14.Jan .2022 20:30

TI Georgia Responds The Criminal Case Against Khazaradze, Japaridze, and Tsereteli

TI Georgia Responds The Criminal Case Against Khazaradze, Japaridze, and Tsereteli
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Transparency International Georgia released a statement on the decision of the Tbilisi City Court on the criminal case against Mamuka Khazaradze, Badri Japaridze, and Avtandil Tseretel.

With this statement, we would like to react to the decision of the Tbilisi City Court on the criminal case against Mamuka Khazaradze, Badri Japaridze, and Avtandil Tsereteli. On January 12, 2021, the court delivered the judgement according to which no signs of money laundering offence were found. However, the Court reclassified charges of money laundering to fraud and found the defendants guilty, but due to the expiration of the statute of limitations, the convicts were released from serving their sentences.

* Based on the case analysis and the monitoring of the process, it should be stated that the criminal prosecution was clearly politically motivated and it may have served, on the one hand, to punish and discredit political opponents and, on the other hand, to terminate the construction https://bit.ly/3I2v1wy of a strategic infrastructure project of utmost importance for the country.
* In 2020, Pauline David, an independent international anti-money laundering expert invited by Transparency International Georgia, pointed out the critical issues in the case. The report was published https://bit.ly/3GrjnuO on May 14, 2020, and later submitted to the court. The findings of the report were based on the relevant Georgian legislation and international acts, the case files, assessment of internationally established practices in money laundering cases, as well as the information collected through meetings and interviews on the ground.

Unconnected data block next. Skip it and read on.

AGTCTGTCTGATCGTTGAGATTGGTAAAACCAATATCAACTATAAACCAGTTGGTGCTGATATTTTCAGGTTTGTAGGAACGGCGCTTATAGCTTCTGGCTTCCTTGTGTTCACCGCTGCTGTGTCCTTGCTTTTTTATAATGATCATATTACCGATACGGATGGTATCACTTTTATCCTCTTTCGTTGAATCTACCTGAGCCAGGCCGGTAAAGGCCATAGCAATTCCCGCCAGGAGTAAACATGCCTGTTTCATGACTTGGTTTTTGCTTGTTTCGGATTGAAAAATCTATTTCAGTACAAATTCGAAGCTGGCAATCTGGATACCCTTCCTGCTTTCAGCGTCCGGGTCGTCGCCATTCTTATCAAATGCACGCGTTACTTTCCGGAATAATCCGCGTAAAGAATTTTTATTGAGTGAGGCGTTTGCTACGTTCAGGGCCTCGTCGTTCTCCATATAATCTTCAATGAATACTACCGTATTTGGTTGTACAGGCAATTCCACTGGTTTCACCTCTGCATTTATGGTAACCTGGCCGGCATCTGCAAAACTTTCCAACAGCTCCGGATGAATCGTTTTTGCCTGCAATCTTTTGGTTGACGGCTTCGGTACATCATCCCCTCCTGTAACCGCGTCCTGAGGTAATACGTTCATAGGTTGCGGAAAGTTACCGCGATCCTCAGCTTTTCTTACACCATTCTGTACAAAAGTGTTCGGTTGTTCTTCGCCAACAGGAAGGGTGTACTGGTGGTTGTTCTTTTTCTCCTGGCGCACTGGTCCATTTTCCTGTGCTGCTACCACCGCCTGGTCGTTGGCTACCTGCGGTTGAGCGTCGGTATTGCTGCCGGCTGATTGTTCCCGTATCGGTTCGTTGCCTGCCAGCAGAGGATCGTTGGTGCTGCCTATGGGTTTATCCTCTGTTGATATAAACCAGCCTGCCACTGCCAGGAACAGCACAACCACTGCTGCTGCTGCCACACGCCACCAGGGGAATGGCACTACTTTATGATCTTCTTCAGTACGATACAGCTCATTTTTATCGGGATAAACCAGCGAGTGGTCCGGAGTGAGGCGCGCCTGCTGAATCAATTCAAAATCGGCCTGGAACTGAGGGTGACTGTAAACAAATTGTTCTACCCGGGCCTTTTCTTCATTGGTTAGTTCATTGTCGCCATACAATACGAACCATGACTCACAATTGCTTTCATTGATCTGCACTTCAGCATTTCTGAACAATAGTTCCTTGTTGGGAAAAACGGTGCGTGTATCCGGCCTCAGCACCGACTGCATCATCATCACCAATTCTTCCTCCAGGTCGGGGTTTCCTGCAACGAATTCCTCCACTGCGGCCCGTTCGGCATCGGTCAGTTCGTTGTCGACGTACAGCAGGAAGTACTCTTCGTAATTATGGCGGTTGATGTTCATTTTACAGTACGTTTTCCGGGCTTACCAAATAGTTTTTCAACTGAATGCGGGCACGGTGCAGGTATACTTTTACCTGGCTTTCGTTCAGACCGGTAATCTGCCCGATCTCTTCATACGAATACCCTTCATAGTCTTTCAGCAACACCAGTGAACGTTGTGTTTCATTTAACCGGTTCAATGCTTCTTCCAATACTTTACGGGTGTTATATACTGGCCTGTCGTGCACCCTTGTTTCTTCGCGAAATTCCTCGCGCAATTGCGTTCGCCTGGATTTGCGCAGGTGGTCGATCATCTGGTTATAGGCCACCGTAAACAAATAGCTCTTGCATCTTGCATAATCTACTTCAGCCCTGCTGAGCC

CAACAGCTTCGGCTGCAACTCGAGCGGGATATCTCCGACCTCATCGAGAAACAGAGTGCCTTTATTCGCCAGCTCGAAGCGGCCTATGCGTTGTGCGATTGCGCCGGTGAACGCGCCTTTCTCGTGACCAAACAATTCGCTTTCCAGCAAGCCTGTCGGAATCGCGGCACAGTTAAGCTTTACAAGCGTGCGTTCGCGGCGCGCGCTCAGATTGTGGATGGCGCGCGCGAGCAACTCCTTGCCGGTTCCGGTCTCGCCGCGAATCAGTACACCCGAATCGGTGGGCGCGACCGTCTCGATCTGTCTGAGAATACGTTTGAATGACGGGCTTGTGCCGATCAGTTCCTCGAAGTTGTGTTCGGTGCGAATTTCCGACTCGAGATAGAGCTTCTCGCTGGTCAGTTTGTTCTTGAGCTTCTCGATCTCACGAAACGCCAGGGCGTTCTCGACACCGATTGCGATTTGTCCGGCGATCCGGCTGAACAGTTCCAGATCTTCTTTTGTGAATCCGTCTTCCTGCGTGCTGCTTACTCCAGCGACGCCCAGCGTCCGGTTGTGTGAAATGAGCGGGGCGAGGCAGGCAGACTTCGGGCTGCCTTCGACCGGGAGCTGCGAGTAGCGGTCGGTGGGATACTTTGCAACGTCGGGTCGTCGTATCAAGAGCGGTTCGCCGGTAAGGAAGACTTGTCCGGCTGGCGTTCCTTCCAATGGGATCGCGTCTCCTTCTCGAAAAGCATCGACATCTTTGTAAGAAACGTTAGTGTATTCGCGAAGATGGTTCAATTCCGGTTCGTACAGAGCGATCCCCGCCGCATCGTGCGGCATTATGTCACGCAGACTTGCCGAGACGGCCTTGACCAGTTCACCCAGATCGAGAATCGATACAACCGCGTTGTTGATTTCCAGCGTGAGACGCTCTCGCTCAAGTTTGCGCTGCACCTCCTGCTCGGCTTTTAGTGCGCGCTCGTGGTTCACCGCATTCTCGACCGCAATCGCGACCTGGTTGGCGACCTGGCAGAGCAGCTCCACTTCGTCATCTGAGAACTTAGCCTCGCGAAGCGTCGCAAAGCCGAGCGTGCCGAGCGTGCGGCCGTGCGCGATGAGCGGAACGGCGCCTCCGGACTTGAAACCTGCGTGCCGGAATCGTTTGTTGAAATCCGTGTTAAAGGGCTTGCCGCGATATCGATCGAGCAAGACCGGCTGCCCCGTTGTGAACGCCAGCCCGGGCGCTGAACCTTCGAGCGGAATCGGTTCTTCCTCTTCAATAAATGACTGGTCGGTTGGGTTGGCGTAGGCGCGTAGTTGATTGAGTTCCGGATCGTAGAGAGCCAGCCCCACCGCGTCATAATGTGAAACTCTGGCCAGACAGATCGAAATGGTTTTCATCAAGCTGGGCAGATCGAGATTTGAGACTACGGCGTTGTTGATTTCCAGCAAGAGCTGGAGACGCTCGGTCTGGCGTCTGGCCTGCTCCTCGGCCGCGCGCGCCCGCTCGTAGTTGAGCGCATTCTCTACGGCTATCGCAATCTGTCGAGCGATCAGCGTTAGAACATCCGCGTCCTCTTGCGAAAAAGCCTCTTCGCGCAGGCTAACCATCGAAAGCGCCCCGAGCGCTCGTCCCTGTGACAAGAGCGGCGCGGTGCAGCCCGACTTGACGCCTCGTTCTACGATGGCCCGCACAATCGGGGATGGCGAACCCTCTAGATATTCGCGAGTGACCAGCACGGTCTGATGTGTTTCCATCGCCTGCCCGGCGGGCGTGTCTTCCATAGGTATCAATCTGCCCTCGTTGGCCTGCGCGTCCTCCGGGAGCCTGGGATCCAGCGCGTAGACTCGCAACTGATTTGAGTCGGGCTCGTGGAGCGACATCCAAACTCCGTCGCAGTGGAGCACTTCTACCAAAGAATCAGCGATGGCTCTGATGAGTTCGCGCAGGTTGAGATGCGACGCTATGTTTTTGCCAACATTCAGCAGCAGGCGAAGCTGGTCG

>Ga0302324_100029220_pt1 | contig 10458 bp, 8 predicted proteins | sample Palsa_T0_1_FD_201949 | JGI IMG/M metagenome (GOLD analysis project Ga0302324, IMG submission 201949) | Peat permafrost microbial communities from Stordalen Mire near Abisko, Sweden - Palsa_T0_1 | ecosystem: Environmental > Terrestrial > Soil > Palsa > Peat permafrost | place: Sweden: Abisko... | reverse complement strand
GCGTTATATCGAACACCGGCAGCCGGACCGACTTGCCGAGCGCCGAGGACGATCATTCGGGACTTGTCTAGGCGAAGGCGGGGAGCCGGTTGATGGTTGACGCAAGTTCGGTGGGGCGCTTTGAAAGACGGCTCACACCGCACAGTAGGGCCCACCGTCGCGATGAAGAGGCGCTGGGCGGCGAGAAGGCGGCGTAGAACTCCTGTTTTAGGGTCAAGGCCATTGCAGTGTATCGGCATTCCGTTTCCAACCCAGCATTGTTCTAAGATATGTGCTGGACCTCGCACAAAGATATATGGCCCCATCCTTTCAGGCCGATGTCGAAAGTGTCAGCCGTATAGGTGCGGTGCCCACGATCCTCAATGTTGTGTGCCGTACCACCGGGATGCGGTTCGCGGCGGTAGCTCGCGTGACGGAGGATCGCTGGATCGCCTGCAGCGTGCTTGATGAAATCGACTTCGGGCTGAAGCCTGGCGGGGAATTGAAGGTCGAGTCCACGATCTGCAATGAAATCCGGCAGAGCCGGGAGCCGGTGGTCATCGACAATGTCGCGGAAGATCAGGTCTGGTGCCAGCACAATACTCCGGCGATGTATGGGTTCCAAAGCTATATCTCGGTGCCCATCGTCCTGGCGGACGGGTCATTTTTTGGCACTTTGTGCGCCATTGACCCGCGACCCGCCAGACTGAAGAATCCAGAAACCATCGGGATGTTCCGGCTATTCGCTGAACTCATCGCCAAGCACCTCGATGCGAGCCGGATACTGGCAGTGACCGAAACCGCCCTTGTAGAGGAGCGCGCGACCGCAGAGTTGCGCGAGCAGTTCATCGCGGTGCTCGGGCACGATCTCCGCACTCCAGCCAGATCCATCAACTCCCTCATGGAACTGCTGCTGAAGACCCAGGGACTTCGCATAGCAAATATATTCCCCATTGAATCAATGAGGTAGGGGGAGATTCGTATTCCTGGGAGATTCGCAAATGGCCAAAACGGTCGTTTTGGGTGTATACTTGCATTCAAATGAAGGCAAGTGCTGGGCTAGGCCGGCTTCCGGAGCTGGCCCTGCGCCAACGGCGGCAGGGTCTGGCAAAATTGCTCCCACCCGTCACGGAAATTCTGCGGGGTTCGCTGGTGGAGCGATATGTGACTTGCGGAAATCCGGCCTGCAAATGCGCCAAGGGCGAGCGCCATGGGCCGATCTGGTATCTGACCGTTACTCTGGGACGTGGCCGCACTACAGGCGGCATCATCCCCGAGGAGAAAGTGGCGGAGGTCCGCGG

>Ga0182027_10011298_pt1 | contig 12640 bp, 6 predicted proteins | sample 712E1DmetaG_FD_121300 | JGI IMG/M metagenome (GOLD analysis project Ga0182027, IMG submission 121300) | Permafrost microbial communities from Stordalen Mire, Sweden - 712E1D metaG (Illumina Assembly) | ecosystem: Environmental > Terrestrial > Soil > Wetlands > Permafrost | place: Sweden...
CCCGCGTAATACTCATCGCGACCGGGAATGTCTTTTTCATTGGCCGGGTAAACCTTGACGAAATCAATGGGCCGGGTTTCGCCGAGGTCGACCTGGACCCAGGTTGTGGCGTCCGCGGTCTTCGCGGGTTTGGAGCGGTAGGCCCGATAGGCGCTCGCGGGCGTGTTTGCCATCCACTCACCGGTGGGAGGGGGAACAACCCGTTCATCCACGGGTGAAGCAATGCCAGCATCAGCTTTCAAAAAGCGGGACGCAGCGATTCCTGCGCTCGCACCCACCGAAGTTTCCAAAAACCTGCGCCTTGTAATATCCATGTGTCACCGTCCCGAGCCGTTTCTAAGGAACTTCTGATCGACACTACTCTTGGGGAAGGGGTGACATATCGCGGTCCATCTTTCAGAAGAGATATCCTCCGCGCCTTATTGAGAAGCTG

According to the report, in this case:
* There is no basis to prove Mamuka Khazaradze, Badri Japaridze or Avtandil Tsereteli committed a money laundering offence, either individually or as co-conspirators;
* Even if the court found every fact in issue in the case in favour of the prosecution, those facts are not capable of supporting a money laundering charge;
* Because the prosecution is barred by the statute of limitations from proceeding with a misappropriation charge, it is now not possible to prove the alleged predicate (preceding) crime. Even if there was sufficient evidence to justify laying a charge of misappropriation, the prosecution cannot now do so, and it must follow that it is also not now possible to prove to the criminal standard the existence of a predicate crime;
* According to international practice, circumvention of a statute of limitations by prosecuting a person for an inappropriate or artificially constructed charge (in this case money laundering) could be qualified as an abuse of process.
* Today, Georgian society has once again witnessed the realization of politically motivated justice. Although the trial has not ended up with the imprisonment of the leaders of the political party Lelo and a family member of the founder of the critical media outlet TV Pirveli, the court’s ruling had a political motivation and resulted in serious reputational damage to the defendants. Transparency International Georgia will continue to monitor the case in upper instances of the court, should a party decide to appeal the decision", - the statement reads.